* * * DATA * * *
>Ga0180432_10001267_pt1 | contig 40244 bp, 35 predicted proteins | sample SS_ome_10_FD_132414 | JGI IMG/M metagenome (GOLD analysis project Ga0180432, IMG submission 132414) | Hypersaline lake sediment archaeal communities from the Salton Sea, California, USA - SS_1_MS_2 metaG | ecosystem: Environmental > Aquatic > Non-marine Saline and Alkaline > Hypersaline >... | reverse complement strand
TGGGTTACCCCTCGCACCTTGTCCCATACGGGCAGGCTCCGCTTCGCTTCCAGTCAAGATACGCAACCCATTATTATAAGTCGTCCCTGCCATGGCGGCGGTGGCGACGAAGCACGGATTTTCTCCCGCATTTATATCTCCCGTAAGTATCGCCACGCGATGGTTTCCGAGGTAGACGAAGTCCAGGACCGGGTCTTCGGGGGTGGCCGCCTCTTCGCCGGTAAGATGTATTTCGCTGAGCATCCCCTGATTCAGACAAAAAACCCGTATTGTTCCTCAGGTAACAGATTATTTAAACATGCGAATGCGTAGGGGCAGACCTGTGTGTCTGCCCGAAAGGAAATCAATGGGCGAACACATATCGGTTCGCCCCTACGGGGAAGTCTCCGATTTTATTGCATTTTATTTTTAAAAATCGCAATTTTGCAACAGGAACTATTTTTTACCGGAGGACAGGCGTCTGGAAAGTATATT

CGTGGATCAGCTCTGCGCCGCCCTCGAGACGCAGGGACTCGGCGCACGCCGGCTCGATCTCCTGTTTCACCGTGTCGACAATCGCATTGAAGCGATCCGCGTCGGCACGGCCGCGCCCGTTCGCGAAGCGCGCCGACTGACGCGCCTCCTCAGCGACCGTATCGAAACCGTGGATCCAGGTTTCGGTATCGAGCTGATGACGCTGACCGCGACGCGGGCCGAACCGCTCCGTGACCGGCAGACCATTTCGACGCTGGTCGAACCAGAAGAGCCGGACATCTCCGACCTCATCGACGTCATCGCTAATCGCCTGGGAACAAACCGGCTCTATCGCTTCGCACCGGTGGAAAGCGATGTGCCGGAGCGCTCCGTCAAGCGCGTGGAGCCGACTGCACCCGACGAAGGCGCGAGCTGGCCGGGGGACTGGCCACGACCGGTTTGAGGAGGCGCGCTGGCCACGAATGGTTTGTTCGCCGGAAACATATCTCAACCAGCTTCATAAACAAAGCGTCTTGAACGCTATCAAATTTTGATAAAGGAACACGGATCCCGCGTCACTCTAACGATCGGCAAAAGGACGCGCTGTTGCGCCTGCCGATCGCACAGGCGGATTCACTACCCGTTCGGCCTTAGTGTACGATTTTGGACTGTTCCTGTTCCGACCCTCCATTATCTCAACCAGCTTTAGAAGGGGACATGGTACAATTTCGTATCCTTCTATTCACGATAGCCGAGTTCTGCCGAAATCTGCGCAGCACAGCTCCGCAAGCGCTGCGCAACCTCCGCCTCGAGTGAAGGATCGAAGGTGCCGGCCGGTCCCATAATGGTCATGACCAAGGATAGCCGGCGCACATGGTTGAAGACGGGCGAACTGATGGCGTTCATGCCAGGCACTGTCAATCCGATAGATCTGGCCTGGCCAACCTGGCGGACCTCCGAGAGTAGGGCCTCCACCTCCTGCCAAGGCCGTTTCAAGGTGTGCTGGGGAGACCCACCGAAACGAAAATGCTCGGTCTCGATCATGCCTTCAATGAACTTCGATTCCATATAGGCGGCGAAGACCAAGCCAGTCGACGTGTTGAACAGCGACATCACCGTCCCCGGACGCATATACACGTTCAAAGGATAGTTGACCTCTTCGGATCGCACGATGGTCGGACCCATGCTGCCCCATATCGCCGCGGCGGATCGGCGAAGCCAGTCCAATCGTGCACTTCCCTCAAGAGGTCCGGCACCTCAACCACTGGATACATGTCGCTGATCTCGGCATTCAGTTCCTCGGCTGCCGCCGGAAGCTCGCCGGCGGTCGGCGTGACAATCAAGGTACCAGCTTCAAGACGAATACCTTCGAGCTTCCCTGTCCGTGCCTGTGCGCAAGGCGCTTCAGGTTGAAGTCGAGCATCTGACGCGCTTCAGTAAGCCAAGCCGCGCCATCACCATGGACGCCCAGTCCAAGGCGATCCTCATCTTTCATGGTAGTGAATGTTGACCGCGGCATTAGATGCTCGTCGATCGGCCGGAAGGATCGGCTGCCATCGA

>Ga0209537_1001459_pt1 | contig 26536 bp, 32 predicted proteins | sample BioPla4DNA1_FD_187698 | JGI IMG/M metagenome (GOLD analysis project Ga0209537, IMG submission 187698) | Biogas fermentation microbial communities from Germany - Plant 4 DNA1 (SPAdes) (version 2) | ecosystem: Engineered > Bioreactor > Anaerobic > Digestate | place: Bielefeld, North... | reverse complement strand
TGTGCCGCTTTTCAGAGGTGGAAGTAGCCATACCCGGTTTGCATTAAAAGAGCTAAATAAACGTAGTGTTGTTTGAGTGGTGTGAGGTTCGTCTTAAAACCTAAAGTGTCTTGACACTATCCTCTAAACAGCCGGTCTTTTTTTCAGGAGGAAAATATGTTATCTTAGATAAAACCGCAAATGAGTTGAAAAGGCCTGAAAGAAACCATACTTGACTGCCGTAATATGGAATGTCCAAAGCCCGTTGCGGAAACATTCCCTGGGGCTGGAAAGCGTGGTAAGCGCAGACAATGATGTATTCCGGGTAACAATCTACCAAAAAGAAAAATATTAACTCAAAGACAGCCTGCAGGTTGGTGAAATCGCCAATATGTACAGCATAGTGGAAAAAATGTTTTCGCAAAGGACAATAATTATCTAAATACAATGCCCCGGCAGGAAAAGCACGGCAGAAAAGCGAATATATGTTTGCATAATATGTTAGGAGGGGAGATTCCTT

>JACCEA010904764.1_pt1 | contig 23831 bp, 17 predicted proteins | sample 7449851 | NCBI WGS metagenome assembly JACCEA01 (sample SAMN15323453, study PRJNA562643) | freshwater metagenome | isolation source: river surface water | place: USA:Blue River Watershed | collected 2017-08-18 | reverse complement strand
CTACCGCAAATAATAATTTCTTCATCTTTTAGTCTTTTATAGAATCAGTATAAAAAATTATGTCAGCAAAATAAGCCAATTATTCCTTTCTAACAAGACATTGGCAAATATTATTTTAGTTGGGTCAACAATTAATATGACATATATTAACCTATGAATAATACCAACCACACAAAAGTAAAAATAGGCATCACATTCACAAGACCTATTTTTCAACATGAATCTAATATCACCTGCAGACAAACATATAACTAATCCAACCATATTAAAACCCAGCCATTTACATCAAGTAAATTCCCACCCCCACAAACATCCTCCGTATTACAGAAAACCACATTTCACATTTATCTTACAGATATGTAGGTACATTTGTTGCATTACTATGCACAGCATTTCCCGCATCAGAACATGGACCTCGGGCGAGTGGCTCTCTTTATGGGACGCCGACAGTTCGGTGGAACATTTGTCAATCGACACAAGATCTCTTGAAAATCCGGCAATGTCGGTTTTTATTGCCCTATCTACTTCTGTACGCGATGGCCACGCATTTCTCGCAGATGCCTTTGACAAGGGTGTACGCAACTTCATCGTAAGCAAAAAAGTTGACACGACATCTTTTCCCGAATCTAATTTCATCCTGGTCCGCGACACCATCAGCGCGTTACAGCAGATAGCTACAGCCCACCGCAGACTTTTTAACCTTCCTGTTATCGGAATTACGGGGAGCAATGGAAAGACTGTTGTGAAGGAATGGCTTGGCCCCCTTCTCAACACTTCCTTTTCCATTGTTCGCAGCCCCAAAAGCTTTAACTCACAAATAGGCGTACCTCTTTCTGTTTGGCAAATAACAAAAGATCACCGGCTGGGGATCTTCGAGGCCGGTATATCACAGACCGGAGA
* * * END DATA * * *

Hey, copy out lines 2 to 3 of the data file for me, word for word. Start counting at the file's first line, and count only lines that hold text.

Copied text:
TGGGTTACCCCTCGCACCTTGTCCCATACGGGCAGGCTCCGCTTCGCTTCCAGTCAAGATACGCAACCCATTATTATAAGTCGTCCCTGCCATGGCGGCGGTGGCGACGAAGCACGGATTTTCTCCCGCATTTATATCTCCCGTAAGTATCGCCACGCGATGGTTTCCGAGGTAGACGAAGTCCAGGACCGGGTCTTCGGGGGTGGCCGCCTCTTCGCCGGTAAGATGTATTTCGCTGAGCATCCCCTGATTCAGACAAAAAACCCGTATTGTTCCTCAGGTAACAGATTATTTAAACATGCGAATGCGTAGGGGCAGACCTGTGTGTCTGCCCGAAAGGAAATCAATGGGCGAACACATATCGGTTCGCCCCTACGGGGAAGTCTCCGATTTTATTGCATTTTATTTTTAAAAATCGCAATTTTGCAACAGGAACTATTTTTTACCGGAGGACAGGCGTCTGGAAAGTATATT

CGTGGATCAGCTCTGCGCCGCCCTCGAGACGCAGGGACTCGGCGCACGCCGGCTCGATCTCCTGTTTCACCGTGTCGACAATCGCATTGAAGCGATCCGCGTCGGCACGGCCGCGCCCGTTCGCGAAGCGCGCCGACTGACGCGCCTCCTCAGCGACCGTATCGAAACCGTGGATCCAGGTTTCGGTATCGAGCTGATGACGCTGACCGCGACGCGGGCCGAACCGCTCCGTGACCGGCAGACCATTTCGACGCTGGTCGAACCAGAAGAGCCGGACATCTCCGACCTCATCGACGTCATCGCTAATCGCCTGGGAACAAACCGGCTCTATCGCTTCGCACCGGTGGAAAGCGATGTGCCGGAGCGCTCCGTCAAGCGCGTGGAGCCGACTGCACCCGACGAAGGCGCGAGCTGGCCGGGGGACTGGCCACGACCGGTTTGAGGAGGCGCGCTGGCCACGAATGGTTTGTTCGCCGGAAACATATCTCAACCAGCTTCATAAACAAAGCGTCTTGAACGCTATCAAATTTTGATAAAGGAACACGGATCCCGCGTCACTCTAACGATCGGCAAAAGGACGCGCTGTTGCGCCTGCCGATCGCACAGGCGGATTCACTACCCGTTCGGCCTTAGTGTACGATTTTGGACTGTTCCTGTTCCGACCCTCCATTATCTCAACCAGCTTTAGAAGGGGACATGGTACAATTTCGTATCCTTCTATTCACGATAGCCGAGTTCTGCCGAAATCTGCGCAGCACAGCTCCGCAAGCGCTGCGCAACCTCCGCCTCGAGTGAAGGATCGAAGGTGCCGGCCGGTCCCATAATGGTCATGACCAAGGATAGCCGGCGCACATGGTTGAAGACGGGCGAACTGATGGCGTTCATGCCAGGCACTGTCAATCCGATAGATCTGGCCTGGCCAACCTGGCGGACCTCCGAGAGTAGGGCCTCCACCTCCTGCCAAGGCCGTTTCAAGGTGTGCTGGGGAGACCCACCGAAACGAAAATGCTCGGTCTCGATCATGCCTTCAATGAACTTCGATTCCATATAGGCGGCGAAGACCAAGCCAGTCGACGTGTTGAACAGCGACATCACCGTCCCCGGACGCATATACACGTTCAAAGGATAGTTGACCTCTTCGGATCGCACGATGGTCGGACCCATGCTGCCCCATATCGCCGCGGCGGATCGGCGAAGCCAGTCCAATCGTGCACTTCCCTCAAGAGGTCCGGCACCTCAACCACTGGATACATGTCGCTGATCTCGGCATTCAGTTCCTCGGCTGCCGCCGGAAGCTCGCCGGCGGTCGGCGTGACAATCAAGGTACCAGCTTCAAGACGAATACCTTCGAGCTTCCCTGTCCGTGCCTGTGCGCAAGGCGCTTCAGGTTGAAGTCGAGCATCTGACGCGCTTCAGTAAGCCAAGCCGCGCCATCACCATGGACGCCCAGTCCAAGGCGATCCTCATCTTTCATGGTAGTGAATGTTGACCGCGGCATTAGATGCTCGTCGATCGGCCGGAAGGATCGGCTGCCATCGA